Newly released text messages between Sen. Mike Lee and former White House chief of staff Mark Meadows show Lee was advising and assisting former President Donald Trump’s efforts to overturn the results of the 2020 election. The messages also reveal Lee was aware of a legally dubious strategy to have then-Vice President Mike Pence throw out Electoral College votes much earlier than he had claimed.
CNN published almost 100 text messages from Lee and Texas Rep. Chip Roy to Meadows in the aftermath of Trump’s 2020 election loss. The texts trace how Lee went from being a fierce advocate for Trump’s efforts to warning the White House that the scheme could backfire. Lee eventually announced he was opposed to a plan to have Congress object to the Electoral College results in some battleground states, but the texts reveal that only came after Lee worked for months to assist Trump’s efforts.
Lee’s efforts to assist Trump began Nov. 7, the day Democrat Joe Biden was declared the winner. He texted Meadows a statement signed by the leaders of several prominent conservative groups urging Trump to “exhaust every legal and constitutional remedy” in challenging the results.
“Use it however you deem appropriate,” Lee wrote. “And if it’s helpful to you for you to leak it, feel free to do so.”
Lee also pressed Meadows to help lawyer Sidney Powell gain access to Trump. Powell alleged a secret cabal, including George Soros, the late Hugo Chávez, the CIA and thousands of election officials, conspired to steal votes from Trump in 2020.
“Sydney (sic) Powell is saying she needs to get in to see the president, but she’s being kept away from him. Apparently she has a strategy to keep things alive and put several states back in play. Can you help her get in?” Lee wrote to Meadows on Nov. 7.
Two days later, Lee again reached out to Meadows on behalf of Powell.
“Sidney told us the campaign lawyer who do not know are not focused on this and are obstructing progress. I have no way of verifying or refuting that on my own, but I’ve found her to be a straight shooter,” Lee wrote.
Powell’s conspiracy claims resulted in her being sued for defamation by Dominion Voting Systems and Smartmatic. Powell is facing multiple disciplinary actions, including disbarment, in several states for her actions following the 2020 election.
On Nov. 19, Lee realizes his backing of Powell may have been a mistake following a disastrous news conference where she detailed bizarre claims about a global communist plot to rig the election against Trump.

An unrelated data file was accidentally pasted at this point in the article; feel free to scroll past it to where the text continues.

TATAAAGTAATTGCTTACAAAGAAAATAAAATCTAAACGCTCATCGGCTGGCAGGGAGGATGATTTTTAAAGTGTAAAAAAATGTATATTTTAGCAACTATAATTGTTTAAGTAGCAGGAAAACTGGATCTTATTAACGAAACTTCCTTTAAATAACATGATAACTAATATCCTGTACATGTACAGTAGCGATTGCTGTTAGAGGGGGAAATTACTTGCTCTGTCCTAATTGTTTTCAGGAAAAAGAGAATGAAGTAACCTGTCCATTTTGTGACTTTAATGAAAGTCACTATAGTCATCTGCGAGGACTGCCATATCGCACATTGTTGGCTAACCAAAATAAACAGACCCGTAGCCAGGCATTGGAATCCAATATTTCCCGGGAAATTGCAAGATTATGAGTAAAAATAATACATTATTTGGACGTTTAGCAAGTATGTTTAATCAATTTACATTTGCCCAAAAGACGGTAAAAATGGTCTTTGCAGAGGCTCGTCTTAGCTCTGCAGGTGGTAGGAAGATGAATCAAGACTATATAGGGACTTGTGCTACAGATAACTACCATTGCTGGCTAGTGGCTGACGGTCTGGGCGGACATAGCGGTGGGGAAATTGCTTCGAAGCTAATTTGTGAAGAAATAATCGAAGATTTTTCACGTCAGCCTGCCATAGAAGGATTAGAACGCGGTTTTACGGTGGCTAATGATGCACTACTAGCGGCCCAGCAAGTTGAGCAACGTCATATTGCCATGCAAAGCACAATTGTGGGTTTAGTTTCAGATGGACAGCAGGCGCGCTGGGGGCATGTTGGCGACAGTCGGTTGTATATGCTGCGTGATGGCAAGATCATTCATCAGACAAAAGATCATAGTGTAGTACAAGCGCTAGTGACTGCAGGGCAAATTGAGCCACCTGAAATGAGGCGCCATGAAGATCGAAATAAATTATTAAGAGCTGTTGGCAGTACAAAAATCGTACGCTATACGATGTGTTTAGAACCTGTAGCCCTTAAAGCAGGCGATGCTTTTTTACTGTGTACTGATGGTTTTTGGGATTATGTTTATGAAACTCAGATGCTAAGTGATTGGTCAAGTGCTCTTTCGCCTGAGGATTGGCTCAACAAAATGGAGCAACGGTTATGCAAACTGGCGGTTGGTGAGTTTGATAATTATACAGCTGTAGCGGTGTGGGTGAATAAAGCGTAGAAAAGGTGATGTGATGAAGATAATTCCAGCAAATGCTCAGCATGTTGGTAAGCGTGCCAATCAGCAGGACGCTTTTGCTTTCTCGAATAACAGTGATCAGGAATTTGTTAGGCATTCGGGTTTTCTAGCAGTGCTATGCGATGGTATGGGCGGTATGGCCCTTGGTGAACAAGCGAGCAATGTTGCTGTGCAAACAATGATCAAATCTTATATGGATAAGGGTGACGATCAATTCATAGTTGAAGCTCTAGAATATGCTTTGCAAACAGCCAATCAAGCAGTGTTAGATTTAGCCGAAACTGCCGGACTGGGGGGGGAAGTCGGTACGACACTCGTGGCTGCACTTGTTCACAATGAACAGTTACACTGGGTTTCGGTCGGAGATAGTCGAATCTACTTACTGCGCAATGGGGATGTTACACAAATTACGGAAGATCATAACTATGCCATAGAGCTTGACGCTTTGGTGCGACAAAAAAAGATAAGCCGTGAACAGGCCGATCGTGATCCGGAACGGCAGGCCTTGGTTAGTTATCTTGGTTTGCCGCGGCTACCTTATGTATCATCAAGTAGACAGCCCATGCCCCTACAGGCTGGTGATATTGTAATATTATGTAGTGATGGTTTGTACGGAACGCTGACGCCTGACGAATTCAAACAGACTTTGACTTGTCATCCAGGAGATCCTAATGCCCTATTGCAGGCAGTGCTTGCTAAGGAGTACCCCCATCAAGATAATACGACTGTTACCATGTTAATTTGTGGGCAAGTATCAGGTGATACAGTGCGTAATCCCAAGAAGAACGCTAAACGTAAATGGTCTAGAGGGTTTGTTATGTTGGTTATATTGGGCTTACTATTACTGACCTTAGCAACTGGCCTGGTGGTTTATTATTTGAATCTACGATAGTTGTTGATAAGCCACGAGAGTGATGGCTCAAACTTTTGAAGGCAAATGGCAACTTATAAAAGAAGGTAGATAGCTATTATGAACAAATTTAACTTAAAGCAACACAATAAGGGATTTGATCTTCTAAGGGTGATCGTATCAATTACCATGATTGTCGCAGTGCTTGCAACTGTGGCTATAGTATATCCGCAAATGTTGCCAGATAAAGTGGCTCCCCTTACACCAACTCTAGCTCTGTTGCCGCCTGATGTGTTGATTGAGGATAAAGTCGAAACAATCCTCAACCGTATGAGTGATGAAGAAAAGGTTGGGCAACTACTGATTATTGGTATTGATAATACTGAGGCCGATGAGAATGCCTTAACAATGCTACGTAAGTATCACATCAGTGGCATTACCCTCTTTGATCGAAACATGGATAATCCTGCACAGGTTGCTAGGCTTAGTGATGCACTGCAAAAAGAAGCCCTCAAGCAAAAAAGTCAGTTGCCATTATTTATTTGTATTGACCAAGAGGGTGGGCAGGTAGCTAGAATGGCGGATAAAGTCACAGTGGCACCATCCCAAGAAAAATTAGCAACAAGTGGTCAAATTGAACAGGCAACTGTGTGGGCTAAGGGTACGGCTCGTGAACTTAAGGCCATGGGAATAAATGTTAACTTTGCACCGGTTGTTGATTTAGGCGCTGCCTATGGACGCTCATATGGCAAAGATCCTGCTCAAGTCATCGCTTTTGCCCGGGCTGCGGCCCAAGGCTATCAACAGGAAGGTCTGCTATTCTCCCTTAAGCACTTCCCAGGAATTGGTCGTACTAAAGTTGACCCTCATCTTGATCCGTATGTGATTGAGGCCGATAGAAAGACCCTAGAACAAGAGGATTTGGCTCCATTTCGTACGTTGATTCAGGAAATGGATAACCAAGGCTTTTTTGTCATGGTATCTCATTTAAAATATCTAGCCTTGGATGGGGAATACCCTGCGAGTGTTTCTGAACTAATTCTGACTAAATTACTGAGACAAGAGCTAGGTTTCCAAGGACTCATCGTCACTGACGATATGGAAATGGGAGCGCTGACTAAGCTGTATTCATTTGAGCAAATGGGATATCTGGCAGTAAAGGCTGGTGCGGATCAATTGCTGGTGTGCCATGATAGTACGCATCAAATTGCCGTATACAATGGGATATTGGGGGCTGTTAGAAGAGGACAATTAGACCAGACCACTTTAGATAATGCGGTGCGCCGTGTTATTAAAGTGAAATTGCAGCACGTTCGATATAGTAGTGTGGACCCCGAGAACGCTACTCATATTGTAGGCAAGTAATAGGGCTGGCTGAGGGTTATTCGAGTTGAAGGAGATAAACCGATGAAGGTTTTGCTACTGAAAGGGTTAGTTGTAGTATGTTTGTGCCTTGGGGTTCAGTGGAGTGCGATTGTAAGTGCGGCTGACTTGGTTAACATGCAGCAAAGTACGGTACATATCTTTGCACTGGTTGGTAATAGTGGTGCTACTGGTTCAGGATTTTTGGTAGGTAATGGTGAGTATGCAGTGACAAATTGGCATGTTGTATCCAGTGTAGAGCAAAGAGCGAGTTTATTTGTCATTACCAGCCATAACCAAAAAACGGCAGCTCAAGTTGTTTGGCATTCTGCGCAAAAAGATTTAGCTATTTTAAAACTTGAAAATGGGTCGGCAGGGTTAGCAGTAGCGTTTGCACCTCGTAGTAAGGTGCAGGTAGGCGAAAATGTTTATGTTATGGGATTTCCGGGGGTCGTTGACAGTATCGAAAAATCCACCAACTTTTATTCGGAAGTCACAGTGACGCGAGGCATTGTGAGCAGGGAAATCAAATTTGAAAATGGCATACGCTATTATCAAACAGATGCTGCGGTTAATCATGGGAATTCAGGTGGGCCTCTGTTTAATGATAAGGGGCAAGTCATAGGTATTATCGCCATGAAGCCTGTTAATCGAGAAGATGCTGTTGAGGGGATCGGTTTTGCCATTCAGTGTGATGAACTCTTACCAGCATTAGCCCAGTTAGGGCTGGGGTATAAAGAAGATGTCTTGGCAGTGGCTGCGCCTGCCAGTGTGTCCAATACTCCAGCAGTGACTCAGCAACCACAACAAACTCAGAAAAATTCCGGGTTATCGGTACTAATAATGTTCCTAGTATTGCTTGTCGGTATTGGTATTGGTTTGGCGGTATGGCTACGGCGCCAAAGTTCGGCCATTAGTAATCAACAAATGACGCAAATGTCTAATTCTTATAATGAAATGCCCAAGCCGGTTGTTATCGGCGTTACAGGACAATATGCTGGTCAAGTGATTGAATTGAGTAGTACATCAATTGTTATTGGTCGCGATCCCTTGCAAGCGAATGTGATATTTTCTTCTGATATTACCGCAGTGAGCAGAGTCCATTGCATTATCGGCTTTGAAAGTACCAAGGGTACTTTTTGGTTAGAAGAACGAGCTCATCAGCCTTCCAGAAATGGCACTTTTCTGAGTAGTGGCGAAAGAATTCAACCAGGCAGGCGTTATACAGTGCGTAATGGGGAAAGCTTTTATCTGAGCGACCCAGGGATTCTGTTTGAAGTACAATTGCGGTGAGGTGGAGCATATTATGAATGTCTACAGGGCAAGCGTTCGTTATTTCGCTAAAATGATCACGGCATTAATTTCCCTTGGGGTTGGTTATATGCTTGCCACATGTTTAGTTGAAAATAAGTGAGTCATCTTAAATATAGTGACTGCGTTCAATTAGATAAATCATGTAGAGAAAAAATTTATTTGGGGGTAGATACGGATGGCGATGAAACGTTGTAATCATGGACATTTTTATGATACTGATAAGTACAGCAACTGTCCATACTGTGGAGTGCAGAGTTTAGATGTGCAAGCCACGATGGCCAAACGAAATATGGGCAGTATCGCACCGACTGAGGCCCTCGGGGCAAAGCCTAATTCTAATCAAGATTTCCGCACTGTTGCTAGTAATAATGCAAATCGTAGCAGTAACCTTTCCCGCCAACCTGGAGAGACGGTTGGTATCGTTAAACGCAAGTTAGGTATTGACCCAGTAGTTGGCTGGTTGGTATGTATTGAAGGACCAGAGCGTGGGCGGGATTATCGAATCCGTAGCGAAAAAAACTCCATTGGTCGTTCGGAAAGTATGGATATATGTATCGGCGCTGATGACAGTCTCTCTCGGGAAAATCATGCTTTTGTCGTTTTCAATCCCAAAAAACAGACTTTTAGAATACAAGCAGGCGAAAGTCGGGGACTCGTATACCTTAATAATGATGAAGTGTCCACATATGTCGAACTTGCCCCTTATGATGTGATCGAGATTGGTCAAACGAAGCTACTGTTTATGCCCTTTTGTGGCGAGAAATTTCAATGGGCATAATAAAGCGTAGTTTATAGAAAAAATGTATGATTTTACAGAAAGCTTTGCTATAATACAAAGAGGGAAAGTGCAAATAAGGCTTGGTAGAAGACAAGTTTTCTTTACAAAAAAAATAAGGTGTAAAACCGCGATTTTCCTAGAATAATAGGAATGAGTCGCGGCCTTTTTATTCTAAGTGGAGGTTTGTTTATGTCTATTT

(Jacquelyn Martin | AP) Sidney Powell, right, speaks next to former Mayor of New York Rudy Giuliani, as members of President Donald Trump’s legal team, during a news conference at the Republican National Committee headquarters on Nov. 19, 2020, in Washington.
“I’m worried about the Powell press conference,” Lee wrote in the first in a series of text messages. “Unless Powell can back up everything she said, which I kind of doubt she can.”
Over the next three days, Lee reached out to Meadows several times, asking for marching orders.
“Please give me something to work with. I just need to know what I should be saying,” Lee wrote on Nov. 19.
“Please tell me what I should be saying,” Lee asked the next day.
On Nov. 23, Lee first brings up lawyer John Eastman, suggesting some irregularities in several states and proposing an audit.
“Eastman has some really interesting research on this. The good news is is (sic) that Eastman is proposing an approach that unlike what Sidney Powell has propose (sic) could be examined very quickly,” Lee said.
Eastman was behind a scheme to subvert the election results by having a handful of states carried by Biden submit alternate slates of electors. Competing slates would allow the Vice President to reject the results from those states, possibly throwing the election to the House of Representatives to keep Trump in the White House.
Lee claimed he first learned of the Eastman plan on Jan. 2, when he received a copy of a confidential memo from the White House. He told authors Bob Woodward and Robert Costa he was “surprised” by the plan and made “phone call after phone call” to see if any states were ready to certify alternate electors but found none.
In reality, Lee was aware of the gambit nearly a month before he claimed.
On Dec. 8, Lee texted Meadows, “If a very small handful of states were to have their legislatures appoint alternative slates of delegates, there could be a plan,” Lee wrote.
“I am working on that as of yesterday,” Meadows replied.
(Patrick Semansky | AP) Then-White House chief of staff Mark Meadows walks on the South Lawn of the White House in Washington, Oct. 30, 2020.
Eastman invoked his Fifth Amendment rights when questioned by the House committee investigating the Jan. 6 attack on the U.S. Capitol. Eastman was asked about his communications with Lee but also pleaded the Fifth.